- Explosive, plyometric exercises for the core can be performed with body weight or equipment such as medicine balls, sandbags, resistance bands and kettlebells. Medicine balls are an excellent tool for developing core power because they can be both thrown and caught. When catching a medicine ball, the muscles are quickly lengthened, which allows them to store mechanical energy before explosively returning to the original length. In addition, throwing a medicine ball makes it possible to accelerate all the way through the movement to create the highest level of force possible as the ball leaves the hands. Whether using an external weight such as a medicine ball or using body weight for hops, plyometric training should focus on only a few repetitions at a time so the maximum amount of force can be applied with each rep. Note: There are two types of medicine balls. “Live” medicine balls bounce and are good for exercises requiring an explosive return, while “dead” balls are gel- or sand-filled and do not bounce when hitting the ground. When learning explosive upper-body exercises, have your clients start with dead balls or sandbags to learn proper throwing form before progressing to catching and decelerating a live ball. It is also important to allow enough time between sets for the muscles to fully rest and recover to prepare for the next set of explosive actions.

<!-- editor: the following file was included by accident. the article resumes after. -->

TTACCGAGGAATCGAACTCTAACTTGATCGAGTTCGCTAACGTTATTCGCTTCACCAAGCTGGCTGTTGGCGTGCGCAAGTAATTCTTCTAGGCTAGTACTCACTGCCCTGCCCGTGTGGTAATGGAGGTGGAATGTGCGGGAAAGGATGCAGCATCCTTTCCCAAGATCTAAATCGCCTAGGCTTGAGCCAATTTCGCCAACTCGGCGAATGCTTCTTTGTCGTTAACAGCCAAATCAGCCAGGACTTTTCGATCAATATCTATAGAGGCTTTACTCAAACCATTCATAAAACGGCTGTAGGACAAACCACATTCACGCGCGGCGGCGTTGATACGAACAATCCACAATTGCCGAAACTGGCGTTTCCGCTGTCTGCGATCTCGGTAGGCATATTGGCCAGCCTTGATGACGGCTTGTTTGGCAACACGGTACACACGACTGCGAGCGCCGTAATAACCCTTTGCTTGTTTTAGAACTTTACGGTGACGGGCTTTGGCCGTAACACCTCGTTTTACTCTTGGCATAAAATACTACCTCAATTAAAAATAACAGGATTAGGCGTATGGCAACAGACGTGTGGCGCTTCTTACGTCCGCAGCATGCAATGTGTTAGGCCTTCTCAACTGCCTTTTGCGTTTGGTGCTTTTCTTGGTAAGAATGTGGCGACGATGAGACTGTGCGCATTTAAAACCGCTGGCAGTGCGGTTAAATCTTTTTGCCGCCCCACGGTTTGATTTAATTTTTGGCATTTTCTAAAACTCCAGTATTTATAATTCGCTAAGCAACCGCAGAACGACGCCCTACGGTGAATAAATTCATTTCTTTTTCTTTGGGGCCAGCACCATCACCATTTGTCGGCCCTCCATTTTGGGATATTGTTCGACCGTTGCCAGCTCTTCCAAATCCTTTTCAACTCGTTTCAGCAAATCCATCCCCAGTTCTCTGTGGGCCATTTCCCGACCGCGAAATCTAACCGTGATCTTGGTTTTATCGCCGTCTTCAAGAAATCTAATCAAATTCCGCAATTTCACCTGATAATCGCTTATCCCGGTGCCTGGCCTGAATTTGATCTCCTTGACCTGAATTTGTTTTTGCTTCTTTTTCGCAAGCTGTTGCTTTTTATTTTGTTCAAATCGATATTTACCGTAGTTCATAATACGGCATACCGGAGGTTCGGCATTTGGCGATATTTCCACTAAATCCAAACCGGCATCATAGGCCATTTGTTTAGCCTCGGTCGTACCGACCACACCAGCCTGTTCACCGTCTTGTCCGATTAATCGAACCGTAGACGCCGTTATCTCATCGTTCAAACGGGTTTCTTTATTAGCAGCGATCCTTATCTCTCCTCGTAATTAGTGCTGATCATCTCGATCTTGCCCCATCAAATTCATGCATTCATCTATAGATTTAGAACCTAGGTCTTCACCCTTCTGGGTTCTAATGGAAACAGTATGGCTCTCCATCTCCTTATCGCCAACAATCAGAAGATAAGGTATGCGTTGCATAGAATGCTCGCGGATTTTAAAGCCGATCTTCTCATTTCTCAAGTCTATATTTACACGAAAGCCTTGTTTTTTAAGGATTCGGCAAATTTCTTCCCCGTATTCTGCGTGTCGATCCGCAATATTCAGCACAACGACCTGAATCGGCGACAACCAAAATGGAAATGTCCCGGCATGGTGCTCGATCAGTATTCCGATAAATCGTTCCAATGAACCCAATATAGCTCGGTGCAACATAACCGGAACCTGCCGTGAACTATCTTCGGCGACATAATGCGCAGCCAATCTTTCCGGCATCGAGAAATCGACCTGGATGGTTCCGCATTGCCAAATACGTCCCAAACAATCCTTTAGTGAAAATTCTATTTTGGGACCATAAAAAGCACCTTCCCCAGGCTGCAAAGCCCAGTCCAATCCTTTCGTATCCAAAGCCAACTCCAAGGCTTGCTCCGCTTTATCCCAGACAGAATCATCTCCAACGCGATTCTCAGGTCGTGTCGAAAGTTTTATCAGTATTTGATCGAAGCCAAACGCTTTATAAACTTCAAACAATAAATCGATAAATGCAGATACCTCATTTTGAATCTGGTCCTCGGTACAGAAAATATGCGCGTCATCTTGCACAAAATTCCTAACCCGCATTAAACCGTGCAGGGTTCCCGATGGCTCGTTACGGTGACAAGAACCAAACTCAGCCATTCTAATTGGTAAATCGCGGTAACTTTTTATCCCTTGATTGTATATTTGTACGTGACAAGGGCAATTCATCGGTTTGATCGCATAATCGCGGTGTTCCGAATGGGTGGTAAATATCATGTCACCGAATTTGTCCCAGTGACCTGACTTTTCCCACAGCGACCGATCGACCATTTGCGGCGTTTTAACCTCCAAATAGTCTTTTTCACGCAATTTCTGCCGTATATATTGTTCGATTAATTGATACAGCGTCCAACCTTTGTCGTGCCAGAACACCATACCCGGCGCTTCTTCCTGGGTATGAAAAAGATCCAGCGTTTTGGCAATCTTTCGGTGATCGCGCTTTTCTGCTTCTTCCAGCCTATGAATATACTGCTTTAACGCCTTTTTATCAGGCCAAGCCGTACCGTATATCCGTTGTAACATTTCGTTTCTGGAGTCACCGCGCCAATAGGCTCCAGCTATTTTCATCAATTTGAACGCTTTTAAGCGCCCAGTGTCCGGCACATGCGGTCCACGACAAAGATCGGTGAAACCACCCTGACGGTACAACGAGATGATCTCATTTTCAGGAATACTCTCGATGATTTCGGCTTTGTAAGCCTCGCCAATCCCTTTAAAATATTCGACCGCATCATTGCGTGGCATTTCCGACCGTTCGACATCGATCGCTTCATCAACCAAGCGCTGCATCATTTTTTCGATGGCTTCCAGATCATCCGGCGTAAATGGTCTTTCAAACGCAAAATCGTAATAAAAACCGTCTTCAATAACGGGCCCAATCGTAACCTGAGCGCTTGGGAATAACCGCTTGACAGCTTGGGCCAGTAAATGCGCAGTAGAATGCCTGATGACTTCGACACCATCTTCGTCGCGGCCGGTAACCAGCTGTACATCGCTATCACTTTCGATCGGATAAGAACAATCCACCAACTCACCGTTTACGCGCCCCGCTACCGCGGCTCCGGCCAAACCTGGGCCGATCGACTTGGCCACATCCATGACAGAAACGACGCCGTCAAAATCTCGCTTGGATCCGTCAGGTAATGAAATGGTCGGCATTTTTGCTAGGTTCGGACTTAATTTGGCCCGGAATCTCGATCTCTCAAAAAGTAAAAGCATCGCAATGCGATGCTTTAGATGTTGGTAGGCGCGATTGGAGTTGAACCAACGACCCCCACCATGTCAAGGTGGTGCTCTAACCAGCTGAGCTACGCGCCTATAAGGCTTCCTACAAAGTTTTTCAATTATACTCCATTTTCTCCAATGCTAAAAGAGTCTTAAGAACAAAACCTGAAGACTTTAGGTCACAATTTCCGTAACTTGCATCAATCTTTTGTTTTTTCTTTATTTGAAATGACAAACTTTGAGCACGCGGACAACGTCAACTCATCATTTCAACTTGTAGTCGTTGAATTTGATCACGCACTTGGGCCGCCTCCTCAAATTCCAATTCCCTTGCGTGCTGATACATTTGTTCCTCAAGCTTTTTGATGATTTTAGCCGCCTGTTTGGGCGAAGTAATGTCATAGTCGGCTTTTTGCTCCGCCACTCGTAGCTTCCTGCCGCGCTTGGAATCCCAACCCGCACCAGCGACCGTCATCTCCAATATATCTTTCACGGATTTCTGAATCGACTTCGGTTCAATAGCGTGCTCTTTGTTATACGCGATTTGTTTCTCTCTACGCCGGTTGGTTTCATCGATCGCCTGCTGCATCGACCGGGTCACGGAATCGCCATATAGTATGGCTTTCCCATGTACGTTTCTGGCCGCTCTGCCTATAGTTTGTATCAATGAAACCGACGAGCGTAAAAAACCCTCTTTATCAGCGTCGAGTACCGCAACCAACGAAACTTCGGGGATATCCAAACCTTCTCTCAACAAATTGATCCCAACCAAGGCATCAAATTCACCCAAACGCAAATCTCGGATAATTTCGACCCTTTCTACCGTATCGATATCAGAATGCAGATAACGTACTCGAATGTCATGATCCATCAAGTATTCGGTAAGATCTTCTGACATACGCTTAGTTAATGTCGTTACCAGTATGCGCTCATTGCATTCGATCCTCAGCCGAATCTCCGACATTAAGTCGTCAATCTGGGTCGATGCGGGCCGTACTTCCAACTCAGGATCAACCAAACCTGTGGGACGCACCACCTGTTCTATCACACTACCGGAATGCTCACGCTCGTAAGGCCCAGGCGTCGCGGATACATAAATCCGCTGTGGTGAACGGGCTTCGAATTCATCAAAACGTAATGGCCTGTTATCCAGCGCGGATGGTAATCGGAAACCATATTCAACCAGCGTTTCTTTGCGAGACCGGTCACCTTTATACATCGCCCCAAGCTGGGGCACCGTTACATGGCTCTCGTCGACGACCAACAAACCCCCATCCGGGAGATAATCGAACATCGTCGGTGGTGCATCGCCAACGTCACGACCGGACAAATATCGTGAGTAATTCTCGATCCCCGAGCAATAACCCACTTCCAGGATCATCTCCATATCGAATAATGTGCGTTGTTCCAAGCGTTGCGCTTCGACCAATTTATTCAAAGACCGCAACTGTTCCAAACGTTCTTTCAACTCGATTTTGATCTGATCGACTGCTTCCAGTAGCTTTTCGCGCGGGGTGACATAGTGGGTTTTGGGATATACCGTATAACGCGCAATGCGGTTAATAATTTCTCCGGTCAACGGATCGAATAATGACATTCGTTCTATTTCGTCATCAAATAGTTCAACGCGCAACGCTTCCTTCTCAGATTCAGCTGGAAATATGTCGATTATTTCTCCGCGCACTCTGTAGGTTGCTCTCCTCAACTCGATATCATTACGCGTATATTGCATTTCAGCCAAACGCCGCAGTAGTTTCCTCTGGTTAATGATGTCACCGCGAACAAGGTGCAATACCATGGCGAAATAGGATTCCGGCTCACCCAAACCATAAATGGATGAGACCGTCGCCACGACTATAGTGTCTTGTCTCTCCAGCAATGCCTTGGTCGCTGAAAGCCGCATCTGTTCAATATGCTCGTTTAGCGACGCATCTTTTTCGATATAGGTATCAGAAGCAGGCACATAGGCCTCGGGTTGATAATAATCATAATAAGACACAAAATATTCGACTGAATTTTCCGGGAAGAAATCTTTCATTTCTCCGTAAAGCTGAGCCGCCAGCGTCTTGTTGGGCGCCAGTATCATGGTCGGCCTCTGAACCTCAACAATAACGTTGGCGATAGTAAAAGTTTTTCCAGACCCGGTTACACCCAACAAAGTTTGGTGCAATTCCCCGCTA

- To develop optimal levels of force from the core muscles, instruct your clients to keep the feet firmly planted on the floor. Pushing the feet into the floor while throwing a medicine ball or preparing for a jump (or hop) utilizes the ground reaction force to rapidly accelerate the movement. Some facilities have a wall specifically designed for medicine-ball exercises (or equipment such as a rebounder that is designed for this purpose).